At Black Hat USA 2023, a session led by a team of security researchers, including Fredrik Heiding, Bruce Schneier, Arun Vishwanath, and Jeremy Bernstein, unveiled an intriguing experiment. They tested large language models (LLMs) to see how they performed in both writing convincing phishing emails and detecting them. This is the PDF technical paper.
The Experiment: Crafting Phishing Emails
The team tested four commercial LLMs, including OpenAI's ChatGPT, Google's Bard, Anthropic's Claude, and ChatLlama, in experimental phishing attacks on Harvard students. The experiment was designed to see how AI technology could produce effective phishing lures.
Heiding, a research fellow at Harvard, emphasized that such technology has already impacted the threat landscape by making it easier to create phishing emails. He said, "GPT changed this. You don't need to be a native English speaker, you don't need to do much. You can enter a quick prompt with just a few data points."
The team sent phishing emails offering Starbucks gift cards to 112 students, comparing ChatGPT with a non-AI model called V-Triad. The results showed that the V-Triad email was the most effective, with a 70% click rate, followed by a V-Triad-ChatGPT combination at 50%, ChatGPT at 30%, and the control group at 20%.
However, in another version of the test, ChatGPT performed much better, with nearly a 50% click rate, while the V-Triad-ChatGPT combination led with almost 80%. Heiding emphasized that an untrained, general-purpose LLM was able to create very effective phishing attacks quickly.
Using LLMs for Phishing Detection
The second part of the experiment focused on how effective the LLMs were in determining the intent of suspicious emails. The team used the Starbucks emails from the first part of the experiment and asked the LLMs to determine the intent, whether it was composed by a human or an AI, identify any suspicious aspects, and offer advice on how to respond.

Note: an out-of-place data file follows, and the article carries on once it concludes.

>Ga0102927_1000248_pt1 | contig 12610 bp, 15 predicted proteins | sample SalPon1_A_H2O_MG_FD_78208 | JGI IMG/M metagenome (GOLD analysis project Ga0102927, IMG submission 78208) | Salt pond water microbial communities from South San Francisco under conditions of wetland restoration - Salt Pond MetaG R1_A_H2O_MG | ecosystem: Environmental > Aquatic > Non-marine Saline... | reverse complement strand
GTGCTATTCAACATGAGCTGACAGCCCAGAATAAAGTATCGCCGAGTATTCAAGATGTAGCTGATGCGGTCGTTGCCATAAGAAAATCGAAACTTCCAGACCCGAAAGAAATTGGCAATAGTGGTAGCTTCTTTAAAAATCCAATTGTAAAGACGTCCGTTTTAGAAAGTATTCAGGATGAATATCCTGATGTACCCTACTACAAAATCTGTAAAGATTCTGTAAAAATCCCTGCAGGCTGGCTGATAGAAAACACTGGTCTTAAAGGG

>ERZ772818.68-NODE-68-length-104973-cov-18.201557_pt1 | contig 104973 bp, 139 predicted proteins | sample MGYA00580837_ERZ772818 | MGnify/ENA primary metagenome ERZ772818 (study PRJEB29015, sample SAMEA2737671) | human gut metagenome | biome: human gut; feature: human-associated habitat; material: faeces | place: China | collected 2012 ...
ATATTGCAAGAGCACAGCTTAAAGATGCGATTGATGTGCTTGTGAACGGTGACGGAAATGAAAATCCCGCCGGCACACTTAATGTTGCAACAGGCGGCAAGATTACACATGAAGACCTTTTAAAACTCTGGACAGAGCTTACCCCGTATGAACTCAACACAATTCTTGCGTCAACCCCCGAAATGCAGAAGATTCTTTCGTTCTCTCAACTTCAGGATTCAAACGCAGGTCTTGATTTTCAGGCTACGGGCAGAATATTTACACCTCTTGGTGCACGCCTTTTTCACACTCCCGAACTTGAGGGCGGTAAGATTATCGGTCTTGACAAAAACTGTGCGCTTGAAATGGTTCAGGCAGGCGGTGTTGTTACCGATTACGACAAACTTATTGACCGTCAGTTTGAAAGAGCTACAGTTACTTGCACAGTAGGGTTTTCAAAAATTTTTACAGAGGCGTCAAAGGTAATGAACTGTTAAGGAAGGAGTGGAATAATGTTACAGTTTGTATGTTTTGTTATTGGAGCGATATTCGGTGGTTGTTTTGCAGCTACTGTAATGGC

The results were both surprising and encouraging. The models had high success rates in identifying marketing emails but struggled with the intent of the V-Triad and ChatGPT phishing emails. They fared better when tasked with identifying suspicious content, with Claude's results being highlighted for not only achieving high results in detection tests but also providing sound advice for users.
The Phishing Power of LLMs
Overall, Heiding concluded that the out-of-the-box LLMs performed quite well in flagging emails that could be suspicious, even though they had not been trained on any security data. He stated, "This really is something that everyone can use right now. It's quite powerful."
The experiment at Black Hat USA 2023 sheds light on the double-edged sword of AI in cybersecurity. On one hand, it can be used to craft convincing phishing emails, lowering the bar for would-be attackers. On the other hand, it offers a new and powerful tool for detecting and responding to phishing attempts.
The session serves as a wake-up call for IT and InfoSec professionals, highlighting the need to understand and leverage AI's capabilities in the ever-evolving landscape of cyber threats. It's a fascinating glimpse into how technology is shaping the future of phishing attacks and defense, making it a must-know topic for anyone looking to keep their human firewall as strong as possible.